Friday, August 3, 2012: 12:30 PM
Faculty of Economics, TBAOral Presentation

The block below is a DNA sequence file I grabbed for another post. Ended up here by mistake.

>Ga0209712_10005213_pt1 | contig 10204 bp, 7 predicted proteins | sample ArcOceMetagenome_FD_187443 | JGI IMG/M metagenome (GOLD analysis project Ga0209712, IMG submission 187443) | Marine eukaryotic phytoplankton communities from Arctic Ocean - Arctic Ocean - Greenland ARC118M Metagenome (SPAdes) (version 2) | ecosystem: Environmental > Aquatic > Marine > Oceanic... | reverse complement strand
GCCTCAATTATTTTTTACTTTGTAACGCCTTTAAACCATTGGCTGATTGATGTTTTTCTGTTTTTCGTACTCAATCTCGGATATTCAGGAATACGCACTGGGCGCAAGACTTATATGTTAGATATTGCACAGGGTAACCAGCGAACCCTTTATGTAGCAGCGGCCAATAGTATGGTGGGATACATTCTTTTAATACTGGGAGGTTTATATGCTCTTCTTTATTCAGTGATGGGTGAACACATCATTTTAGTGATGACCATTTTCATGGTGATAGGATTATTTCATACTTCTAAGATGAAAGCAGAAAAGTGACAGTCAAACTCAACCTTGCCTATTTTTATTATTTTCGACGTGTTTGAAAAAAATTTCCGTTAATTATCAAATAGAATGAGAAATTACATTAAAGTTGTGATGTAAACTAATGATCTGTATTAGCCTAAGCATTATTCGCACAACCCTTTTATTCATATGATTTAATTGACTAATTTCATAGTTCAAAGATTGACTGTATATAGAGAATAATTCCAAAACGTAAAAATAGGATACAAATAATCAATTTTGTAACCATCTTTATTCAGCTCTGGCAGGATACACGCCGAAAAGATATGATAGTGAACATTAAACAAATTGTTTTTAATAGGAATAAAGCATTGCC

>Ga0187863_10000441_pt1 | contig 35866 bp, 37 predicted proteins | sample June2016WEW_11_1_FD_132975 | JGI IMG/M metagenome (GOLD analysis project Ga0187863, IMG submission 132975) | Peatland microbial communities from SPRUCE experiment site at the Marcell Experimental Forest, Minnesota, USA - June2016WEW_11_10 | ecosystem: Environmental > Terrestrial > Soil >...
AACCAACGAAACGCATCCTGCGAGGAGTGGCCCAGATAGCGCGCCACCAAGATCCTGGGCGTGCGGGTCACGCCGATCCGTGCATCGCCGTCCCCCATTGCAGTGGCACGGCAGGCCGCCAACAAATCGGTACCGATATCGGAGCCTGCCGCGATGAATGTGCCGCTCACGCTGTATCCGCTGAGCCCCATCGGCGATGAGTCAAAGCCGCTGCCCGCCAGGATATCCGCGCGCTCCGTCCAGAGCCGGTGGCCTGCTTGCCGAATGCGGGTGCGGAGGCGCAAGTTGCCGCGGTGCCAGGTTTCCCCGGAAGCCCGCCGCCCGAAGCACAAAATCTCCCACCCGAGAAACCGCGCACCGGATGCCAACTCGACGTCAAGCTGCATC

In order to explore the contemporary manifestations and meanings of race and its operation within racist discourse and practice, this paper draws on a secondary analysis of two qualitative research studies. The first study involved young separated migrants seeking sanctuary in Britain and the second focused on the experiences of lone white mothers of mixed-parentage children. Here we analyse the everyday and structural racism experienced by each group in order to consider how seemingly different manifestations of race and racism are in fact linked together and in some ways dependent on each other within a postcolonial logic that reconstructs race and racism to serve shifting hegemonic interests. The discussion seeks to address the salience of race and racism in contemporary Britain and how this interrelates with other social inequalities, such as migration status and family composition.